The St. Louis Blues score at a higher rate on the powerplay than the Vancouver Canucks do and that’s a scary thought.

The Canucks have one of the deadliest powerplays in the NHL. They scored 56 goals in 69 games this season, and the Blues were just behind them with 50 goals in 71 games. However, when you look at the goals per 60 minutes, the Blues actually rank higher than the Canucks.

There will be a lot of powerplay goals in this series and both teams will have to play disciplined to steer clear from each others’ high powered powerplays.

Cough! Cough! Tyler Myers…

The Blues’ powerplay scored on 24.3% of their powerplays this season — that is just 0.1% higher than the Canucks’ 24.2%.

The first unit is run by Alex Pietrangelo, Braydenn Schenn, Ryan O’Reilly, Jaden Schwartz and David Perron. It’s not quite the murderers row that the Canucks can send out on their first powerplay unit but the Blues know how to get it done with the man advantage.

Here are their top scorers from the season.

The Blues’ powerplay works as a committee, as the loss of Vladamir Tarasenko has forced the coaching staff to get creative with their powerplay strategy. With that change, the Blues approach the powerplay with an all out attack towards the net. They are extremely strong at creating chances off of rebounds and having their half wall players drive hard to the net to bury those rebounds.

Schenn will man the left wall while Perron sets up on the right side. These two are on their strong sides and will charge the net on any shot attempt by the point man or opposing side winger. This is very effective and when you combine those attacking half wall players with the two man screen from O’Reilly and Schwartz, it all adds up to an aggressive powerplay that thrives on driving everything downhill towards the net.

Keep an eye on Schenn’s aggressiveness on the Pietrangelo shot here. The shot goes in with help from the double screen but Schenn is right there in case the puck were to bounce in his direction.

This seems to be the go-to strategy for the Blues as Perron will move around the ice but when he does move, one of the left-handed shots (usually Schenn or Schwartz) will play catch with Pietrangelo on the top and the left side wall man will always be attacking the net for the rebound.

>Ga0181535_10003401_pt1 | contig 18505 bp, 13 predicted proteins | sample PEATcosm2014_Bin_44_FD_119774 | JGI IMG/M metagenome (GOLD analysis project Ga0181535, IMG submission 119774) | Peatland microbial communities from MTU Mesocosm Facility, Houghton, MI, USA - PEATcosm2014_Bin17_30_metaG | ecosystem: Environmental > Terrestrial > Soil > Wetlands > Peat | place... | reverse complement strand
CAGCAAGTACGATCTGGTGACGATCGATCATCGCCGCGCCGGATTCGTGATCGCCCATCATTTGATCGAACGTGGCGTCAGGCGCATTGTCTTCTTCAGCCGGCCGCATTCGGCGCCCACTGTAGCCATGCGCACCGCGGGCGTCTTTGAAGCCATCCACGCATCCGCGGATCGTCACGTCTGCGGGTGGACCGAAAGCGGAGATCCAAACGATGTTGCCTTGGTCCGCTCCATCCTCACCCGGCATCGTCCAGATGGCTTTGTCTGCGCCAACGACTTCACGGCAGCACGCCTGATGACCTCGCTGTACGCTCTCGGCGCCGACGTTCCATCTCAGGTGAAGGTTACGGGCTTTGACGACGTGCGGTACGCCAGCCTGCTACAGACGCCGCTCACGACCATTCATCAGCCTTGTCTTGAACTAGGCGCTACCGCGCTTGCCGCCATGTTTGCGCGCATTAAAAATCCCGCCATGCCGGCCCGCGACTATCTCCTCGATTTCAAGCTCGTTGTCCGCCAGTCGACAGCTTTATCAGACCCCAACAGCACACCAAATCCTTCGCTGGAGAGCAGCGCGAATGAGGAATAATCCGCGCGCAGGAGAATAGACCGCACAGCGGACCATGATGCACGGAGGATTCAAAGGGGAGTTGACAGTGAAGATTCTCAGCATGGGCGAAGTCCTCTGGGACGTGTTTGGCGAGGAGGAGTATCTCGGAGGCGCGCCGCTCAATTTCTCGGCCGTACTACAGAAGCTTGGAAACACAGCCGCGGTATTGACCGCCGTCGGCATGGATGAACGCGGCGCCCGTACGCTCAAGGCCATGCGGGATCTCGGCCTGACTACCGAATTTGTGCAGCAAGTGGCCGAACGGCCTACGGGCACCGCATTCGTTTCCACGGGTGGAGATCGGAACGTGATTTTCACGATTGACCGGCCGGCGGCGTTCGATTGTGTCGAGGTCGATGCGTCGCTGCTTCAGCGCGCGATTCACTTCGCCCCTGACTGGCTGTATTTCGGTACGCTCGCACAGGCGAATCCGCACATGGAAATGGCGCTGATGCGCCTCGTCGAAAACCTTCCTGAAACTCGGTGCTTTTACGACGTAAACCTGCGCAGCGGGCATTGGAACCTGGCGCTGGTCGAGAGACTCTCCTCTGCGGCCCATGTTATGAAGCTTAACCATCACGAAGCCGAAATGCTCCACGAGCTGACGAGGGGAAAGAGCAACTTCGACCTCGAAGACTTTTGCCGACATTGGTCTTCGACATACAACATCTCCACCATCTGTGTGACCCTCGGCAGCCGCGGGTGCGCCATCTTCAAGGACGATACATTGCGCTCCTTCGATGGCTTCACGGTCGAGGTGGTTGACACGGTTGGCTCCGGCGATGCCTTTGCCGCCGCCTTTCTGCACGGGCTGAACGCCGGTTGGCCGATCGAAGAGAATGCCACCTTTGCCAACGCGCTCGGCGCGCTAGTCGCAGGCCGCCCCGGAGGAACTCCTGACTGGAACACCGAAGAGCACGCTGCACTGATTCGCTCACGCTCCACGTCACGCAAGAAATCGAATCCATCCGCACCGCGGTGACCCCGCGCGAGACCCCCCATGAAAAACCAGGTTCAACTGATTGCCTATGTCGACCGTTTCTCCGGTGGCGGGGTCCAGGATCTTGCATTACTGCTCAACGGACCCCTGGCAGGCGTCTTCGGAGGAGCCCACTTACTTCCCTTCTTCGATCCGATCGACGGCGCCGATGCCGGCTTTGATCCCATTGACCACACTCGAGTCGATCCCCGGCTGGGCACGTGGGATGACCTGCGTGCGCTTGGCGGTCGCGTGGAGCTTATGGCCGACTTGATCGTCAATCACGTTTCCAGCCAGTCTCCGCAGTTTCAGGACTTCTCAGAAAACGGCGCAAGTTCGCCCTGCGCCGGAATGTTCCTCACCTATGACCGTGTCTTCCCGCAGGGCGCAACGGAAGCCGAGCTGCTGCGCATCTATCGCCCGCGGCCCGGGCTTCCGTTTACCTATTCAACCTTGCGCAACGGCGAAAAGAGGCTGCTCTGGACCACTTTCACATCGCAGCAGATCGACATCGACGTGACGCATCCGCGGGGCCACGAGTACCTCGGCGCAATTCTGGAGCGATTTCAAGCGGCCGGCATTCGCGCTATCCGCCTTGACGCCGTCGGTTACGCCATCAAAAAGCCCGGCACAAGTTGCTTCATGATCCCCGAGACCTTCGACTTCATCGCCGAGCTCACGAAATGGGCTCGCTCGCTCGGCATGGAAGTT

Here’s another example as Schenn and O’Reilly swapped places. This Blues left shot guys are free to rotate around and will each play different positions if the play leads them there. Even with the change in positioning you still see the two right shot players (Pietrangelo and Perron) initiating the shot and the left wall man (O’Reilly in this situation) charging the net hard on the shot attempt.

The two players taking the most shots for the Blues are David Perron and Alex Pietrangelo. Like I mentioned earlier, this duo of righties love to play catch with the puck. Pietrangelo will fire shots at every opportunity. He scored six powerplay goals this season and they mostly came when he was able to walk directly into the slot and fire a shot off.

The Blues only have two one-timer spots on their powerplay, Pietrangelo from Perron is the first option and the second one is Schenn to the bumper for O’Reilly. Pietrangelo will be fed a steady diet of one-timers from Perron who does like to shoot himself as well.

Perron was used primarily on the right half-wall shot and he will walk down and rip more shots than anyone. Those shots are sometimes targeting a rebound if the goaltender is keyed in on him. Schwartz, O’Reilly and Schenn react off of Perron and his shooting, their unit has a lot of chemistry.

The Canucks will need to be all over Pietrangelo and Perron, those two are where the powerplay runs through. Throughout the season we saw Perron on his strong side but Perron has been on the left side of the powerplay during the post-season. The Blues have positional fluidity with their group and will often change positions on the ice. We will soon see how they come out in game one against the Canucks.

Here’s their one powerplay goal from the post-season.

The Canucks seemed to have the formula to contain the dynamic Blues powerplay. This season the Canucks were perfect against the Blues while shorthanded, killing off a total of nine Blues powerplays. In fact, when Brandon Sutter was on the ice, the Canucks actually had more high danger shot attempts shorthanded then the Blues did with the man advantage.

The Blues are also getting back their most dangerous powerplay weapon for the playoffs. Vladamir Tarasenko played in only 10 games this season before going down with an injury. He could slot in anywhere on the powerplay or might even be a part of the second unit. He’s a real x-factor in this series because if he’s healthy he is a gifted scorer.

His goals on the powerplay typically come from the right half-boards so that would likely throw David Perron back onto the left side. We could see Tarasenko and Pietrangelo playing catch instead of Perron and Pietrangelo if the Blues choose to go with that mix up on their powerplay.

It will be a tough decision for the Blues as they boasted one of the top powerplays in the league without Tarasenko but he is the type of player that you just can’t leave off your first unit. Game one should answer a lot of questions about the Blues’ powerplay unit.

Depending on how the refs call this series, the powerplay could end up making the difference in multiple games. The Canucks were only one for 12 in their powerplay opportunities against the Blues this season so something has got to give in this series. These powerplays are too good to be contained for this long.